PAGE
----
[Python-Dev] GC Changes
jeremy at alum.mit.edu
Mon Oct 1 15:45:04 CEST 2007
On 10/1/07, Justin Tulloss <tulloss2 at uiuc.edu> wrote:
> I've been doing some tests on removing the GIL, and it's becoming clear that
> some basic changes to the garbage collector may be needed in order for this
> to happen efficiently. Reference counting as it stands today is not very
> I've been looking into a few options, and I'm leaning towards the
> implementing IBMs recycler GC (
> ) since it is very similar to what is in place now from the users'
> perspective. However, I haven't been around the list long enough to really
> understand the feeling in the community on GC in the future of the
> interpreter. It seems that a full GC might have a lot of benefits in terms
> of performance and scalability, and I think that the current gc module is of
> the mark-and-sweep variety. Is the trend going to be to move away from
> reference counting and towards the mark-and-sweep implementation that
> currently exists, or is reference counting a firmly ingrained tradition?
> On a more immediately relevant note, I'm not certain I understand the full
> extent of the gc module. From what I've read, it sounds like it's fairly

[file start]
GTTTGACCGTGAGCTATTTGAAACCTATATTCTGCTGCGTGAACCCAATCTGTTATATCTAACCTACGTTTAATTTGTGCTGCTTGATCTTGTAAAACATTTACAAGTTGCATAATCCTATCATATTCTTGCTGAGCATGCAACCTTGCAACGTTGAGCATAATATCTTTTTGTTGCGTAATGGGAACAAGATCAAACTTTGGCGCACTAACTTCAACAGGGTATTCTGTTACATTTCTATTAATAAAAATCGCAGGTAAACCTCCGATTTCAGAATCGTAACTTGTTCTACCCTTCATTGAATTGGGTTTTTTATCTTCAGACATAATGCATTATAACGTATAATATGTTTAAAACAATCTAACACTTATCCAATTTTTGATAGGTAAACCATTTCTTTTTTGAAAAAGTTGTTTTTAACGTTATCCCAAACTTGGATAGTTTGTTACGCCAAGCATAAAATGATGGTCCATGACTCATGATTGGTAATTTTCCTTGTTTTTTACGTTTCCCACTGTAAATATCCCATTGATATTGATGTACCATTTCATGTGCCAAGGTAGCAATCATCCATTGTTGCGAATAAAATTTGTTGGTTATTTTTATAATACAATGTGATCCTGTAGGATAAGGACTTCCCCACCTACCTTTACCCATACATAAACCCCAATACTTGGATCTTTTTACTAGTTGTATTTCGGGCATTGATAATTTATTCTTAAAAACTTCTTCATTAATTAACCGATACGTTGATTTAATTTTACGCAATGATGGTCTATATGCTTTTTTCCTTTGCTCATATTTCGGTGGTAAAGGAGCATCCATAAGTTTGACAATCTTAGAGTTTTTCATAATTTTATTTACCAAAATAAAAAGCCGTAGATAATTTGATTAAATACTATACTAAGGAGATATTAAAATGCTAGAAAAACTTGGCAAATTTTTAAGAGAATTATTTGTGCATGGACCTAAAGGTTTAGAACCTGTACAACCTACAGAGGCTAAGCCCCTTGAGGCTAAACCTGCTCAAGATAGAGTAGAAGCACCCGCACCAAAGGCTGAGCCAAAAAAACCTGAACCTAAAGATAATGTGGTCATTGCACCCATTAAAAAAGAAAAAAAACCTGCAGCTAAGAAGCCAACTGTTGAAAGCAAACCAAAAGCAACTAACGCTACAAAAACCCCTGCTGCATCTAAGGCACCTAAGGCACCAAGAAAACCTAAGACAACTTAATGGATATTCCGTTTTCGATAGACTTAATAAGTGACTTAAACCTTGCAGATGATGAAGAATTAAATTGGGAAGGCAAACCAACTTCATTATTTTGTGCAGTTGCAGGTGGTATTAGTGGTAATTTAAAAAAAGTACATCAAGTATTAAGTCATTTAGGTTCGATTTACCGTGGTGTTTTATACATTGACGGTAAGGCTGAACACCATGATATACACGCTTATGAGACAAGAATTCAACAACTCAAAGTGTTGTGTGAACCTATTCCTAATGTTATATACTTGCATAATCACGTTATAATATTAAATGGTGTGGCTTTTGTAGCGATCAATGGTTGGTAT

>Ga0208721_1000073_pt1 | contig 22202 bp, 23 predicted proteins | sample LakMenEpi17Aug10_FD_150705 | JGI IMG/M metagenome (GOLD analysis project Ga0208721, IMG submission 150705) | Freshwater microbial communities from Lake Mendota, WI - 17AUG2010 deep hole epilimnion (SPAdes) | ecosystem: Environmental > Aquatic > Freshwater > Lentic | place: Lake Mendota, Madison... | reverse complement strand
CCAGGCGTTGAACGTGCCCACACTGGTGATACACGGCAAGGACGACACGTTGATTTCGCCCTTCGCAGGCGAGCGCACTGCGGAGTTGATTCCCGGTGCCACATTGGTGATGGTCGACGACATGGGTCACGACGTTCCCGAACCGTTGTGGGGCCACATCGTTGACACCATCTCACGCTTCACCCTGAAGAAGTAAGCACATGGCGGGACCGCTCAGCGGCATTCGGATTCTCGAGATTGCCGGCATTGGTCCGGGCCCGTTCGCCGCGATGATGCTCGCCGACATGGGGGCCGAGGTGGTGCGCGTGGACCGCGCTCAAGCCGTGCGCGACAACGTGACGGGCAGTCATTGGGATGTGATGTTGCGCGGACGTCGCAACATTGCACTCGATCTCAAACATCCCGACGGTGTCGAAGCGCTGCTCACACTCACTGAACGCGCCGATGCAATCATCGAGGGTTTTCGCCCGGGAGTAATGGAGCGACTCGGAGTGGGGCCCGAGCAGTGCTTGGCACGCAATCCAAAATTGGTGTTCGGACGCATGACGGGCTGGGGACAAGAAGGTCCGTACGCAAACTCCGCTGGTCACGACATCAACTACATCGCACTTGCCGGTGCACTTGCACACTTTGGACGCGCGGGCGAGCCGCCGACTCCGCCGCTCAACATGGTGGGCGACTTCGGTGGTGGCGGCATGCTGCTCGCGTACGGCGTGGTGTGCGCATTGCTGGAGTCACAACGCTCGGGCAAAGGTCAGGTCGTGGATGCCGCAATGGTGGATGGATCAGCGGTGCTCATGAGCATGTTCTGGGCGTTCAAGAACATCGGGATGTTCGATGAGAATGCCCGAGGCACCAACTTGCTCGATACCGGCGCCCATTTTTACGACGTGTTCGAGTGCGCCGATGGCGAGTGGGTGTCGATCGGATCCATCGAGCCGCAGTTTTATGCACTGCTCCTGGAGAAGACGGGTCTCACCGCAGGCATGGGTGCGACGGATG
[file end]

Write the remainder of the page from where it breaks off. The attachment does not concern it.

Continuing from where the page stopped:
> close to a fully functional GC, yet it seems to exist only as a
> cycle-detecting backup to the reference counting mechanism. Would somebody
> care to give me a brief overview on how the current gc module interacts with
> the interpreter, or point me to a place where that is done? Why isn't the
> mark-and-sweep mechanism used for all memory management?
There are probably lots of interesting things to say about the gc
cycle collector, but I'll just pick a few things that seem relevant.
First off, the gc doesn't have a root set. It traces all the
container objects, subtracting known references from the refcount, and
is left with a root set, i.e. those objects that have some references
that can't be accounted for among the known container objects. (see
update_refs and substract_refs) In the end, we make three traversals
of the heap to detect the objects that appear to be unreachable.
(move_unreachable is the third.)
The cycle detection relies on having the reference counts correct, so
it doesn't really represent a move away from refcounting.
I skipped the generations. The GC divides the heap into three
generations and tends to focus on the youngest generation. So that
limits the portion of the heap that is scanned, but I don't understand
the magnitude of that effect in practice.
The current collector works in collaboration with ref counting. In
particular, refcounting probably handles the majority of
deallocations. If the cycle detection system were responsible for all
deallocations, the gc module would have a lot more work to do.
I do think it would be interesting to experiment with the recycler
approach, but I think it would take a lot of work to do a decent
experiment. But please give it a shot!
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